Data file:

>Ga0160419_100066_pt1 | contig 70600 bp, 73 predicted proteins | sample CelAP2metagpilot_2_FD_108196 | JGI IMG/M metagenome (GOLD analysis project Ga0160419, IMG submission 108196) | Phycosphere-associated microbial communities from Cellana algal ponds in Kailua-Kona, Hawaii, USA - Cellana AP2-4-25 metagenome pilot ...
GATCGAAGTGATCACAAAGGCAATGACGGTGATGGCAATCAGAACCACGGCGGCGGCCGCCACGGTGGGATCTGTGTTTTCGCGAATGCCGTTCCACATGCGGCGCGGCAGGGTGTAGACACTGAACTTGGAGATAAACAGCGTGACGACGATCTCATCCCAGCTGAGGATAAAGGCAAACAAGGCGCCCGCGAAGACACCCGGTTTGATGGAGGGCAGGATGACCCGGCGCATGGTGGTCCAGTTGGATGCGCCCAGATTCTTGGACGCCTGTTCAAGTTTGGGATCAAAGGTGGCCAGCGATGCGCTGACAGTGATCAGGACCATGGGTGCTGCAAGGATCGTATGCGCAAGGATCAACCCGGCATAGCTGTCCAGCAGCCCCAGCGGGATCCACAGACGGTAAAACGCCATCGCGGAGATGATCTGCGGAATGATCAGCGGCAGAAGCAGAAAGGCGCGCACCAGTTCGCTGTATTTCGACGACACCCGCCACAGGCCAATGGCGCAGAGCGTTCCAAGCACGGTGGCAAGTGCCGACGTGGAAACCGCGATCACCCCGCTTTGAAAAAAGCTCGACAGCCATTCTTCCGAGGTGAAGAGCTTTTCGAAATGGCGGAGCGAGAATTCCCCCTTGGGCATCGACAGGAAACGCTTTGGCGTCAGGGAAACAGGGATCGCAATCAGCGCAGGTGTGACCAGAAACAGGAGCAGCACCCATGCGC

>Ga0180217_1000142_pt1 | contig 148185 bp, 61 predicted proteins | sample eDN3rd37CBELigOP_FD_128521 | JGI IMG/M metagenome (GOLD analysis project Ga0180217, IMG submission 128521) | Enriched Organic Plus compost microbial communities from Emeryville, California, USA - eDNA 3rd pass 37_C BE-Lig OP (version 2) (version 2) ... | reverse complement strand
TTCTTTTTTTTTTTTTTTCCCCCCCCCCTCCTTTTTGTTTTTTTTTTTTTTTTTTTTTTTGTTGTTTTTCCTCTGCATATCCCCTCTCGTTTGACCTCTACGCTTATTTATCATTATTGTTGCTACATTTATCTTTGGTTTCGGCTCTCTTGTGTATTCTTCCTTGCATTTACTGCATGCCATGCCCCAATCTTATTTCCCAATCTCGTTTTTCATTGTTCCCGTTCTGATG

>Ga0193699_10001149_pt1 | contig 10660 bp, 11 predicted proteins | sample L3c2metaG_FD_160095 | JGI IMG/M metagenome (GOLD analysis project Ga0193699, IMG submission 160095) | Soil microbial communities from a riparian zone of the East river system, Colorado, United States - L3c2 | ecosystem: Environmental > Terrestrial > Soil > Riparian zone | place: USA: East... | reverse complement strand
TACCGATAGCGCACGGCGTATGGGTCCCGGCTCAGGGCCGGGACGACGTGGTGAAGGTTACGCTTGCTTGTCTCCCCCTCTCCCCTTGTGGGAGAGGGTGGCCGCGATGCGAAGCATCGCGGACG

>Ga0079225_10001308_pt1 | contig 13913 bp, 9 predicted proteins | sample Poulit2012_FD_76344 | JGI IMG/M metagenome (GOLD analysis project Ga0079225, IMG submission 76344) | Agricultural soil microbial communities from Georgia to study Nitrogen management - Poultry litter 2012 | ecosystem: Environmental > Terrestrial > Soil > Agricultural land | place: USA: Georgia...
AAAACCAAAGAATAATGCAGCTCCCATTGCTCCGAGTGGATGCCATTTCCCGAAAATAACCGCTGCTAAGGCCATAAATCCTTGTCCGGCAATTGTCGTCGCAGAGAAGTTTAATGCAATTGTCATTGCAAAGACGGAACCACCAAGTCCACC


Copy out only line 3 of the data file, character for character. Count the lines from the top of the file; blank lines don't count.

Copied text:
>Ga0180217_1000142_pt1 | contig 148185 bp, 61 predicted proteins | sample eDN3rd37CBELigOP_FD_128521 | JGI IMG/M metagenome (GOLD analysis project Ga0180217, IMG submission 128521) | Enriched Organic Plus compost microbial communities from Emeryville, California, USA - eDNA 3rd pass 37_C BE-Lig OP (version 2) (version 2) ... | reverse complement strand